Before I knew it, I was being wheeled to the same OR again while getting a second dose of terbutaline to slow the frequency of my contractions. I screamed as I was given the spinal. After hours of back labor, the last thing I wanted was to have a needle shoved in there. I was laid on the table and the drapes were lowered as I watched as my son was born. His head was difficult to get out. He was in a posterior, breech position (which is apparently not a good combination). He was given to me shortly after his initial checks. We were never separated from the OR to the recovery room to the room we stayed in. Even though it was a repeat cesarean, this time around I felt like I had actually given birth.

The hospital staff apologized that I didn’t get my VBAC and truth be told, it started to annoy me. I felt embarrassed. I couldn’t do it. Not only did I want to be an advocate for increasing access to VBAC in my area, but I wanted to be successful to prove that it was a safe option. My baby is three months old now, but I still have very complicated feelings about it all. I still have no answers as to why my babies are breech and I have been obsessively searching for reasons. I did all of the body work, I was healthy, I ate right, there was plenty of time between pregnancies and this still didn’t work out for me. I have been working on healing with talk therapy, but I continue to be frustrated. I have been in physical therapy as one of my biggest worries was having the same issues with the pain and scar tissue. So far I feel that healing is easier this time.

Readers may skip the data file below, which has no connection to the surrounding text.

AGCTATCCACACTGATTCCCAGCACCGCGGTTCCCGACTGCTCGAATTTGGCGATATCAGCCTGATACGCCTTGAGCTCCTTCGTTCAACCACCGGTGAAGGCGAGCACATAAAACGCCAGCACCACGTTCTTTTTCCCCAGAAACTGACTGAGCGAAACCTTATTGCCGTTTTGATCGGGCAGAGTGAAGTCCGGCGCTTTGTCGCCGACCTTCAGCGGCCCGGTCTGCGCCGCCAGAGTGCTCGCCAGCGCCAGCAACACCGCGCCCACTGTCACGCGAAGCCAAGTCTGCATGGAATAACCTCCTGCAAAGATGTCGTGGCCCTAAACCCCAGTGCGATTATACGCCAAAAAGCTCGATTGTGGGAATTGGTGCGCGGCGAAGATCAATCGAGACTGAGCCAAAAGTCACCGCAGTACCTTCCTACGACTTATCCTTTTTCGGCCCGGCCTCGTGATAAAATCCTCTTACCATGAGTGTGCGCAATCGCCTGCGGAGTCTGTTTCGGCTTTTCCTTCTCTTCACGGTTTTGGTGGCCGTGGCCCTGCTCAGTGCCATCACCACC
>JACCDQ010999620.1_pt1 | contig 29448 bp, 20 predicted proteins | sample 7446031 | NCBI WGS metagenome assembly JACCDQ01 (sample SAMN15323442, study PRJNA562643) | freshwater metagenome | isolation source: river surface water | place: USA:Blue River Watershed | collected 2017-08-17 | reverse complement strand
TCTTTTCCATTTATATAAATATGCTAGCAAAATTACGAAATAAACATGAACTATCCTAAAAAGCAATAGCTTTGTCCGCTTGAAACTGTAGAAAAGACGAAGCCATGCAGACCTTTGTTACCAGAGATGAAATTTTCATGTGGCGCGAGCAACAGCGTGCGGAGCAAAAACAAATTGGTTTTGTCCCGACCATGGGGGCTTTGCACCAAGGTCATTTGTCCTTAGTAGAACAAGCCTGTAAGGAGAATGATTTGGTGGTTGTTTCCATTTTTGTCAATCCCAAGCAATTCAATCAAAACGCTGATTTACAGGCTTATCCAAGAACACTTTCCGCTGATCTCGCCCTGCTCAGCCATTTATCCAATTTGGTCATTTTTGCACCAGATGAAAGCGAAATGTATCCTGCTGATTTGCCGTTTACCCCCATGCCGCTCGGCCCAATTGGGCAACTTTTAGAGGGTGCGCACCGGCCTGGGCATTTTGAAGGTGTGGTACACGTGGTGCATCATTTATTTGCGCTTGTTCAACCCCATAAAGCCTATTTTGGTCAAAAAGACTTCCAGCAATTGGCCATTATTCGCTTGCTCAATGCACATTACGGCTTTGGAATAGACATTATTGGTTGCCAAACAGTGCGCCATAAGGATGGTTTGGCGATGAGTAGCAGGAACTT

I’ve always been told that breech is a variation of normal, but almost no one treats it that way. I’ve been continuing my search for future pregnancies that I may have a VBAC breech provider. Statistically speaking, now that I have had two breech babies, I am likely to have more. And believe it or not, I found a supportive provider. The doctor has forty years of vaginal breech experience. We spent half an hour on the phone talking about my options for the future. He ended it by saying “when you get pregnant again, come to me. I will help you.” I hung up the phone and thought “what the heck just happened? Did I really find a provider who was willing to deliver a vaginal breech after two cesareans?!” While I haven’t fully come to terms with my first two births I do feel that I made the right decision with both of them. I’m relieved to know that I have choices and support for the future because that’s all I really wanted in the first place.

Initially I wasn’t sure how I was going to feel returning to my work attending births. Would I get sad? Would I show biases because of my experience? But everything that has happened has lit a new fire inside of me. Both of my cesareans have sent me on a journey of self-discovery. I may never have been brave enough to go on without them. I’m even strongly considered becoming a midwife now. I don’t ever want a mother to feel like she doesn’t have choices and not enjoying her pregnancy because of fear. Even though I have not achieved my VBAC, there is a reason for my story and it’s not over yet. 

Hi, my name is Kim & I love birth.
I have been a Registered Nurse for ten years, with the last five specializing in Labor & Delivery.
I love human connection & the art of story telling. I believe it can be a major catalyst for change.
I would love to help you share your story or advice so that we may better support each other and the people we care for. 

Do you love birth? Heck yeah you do!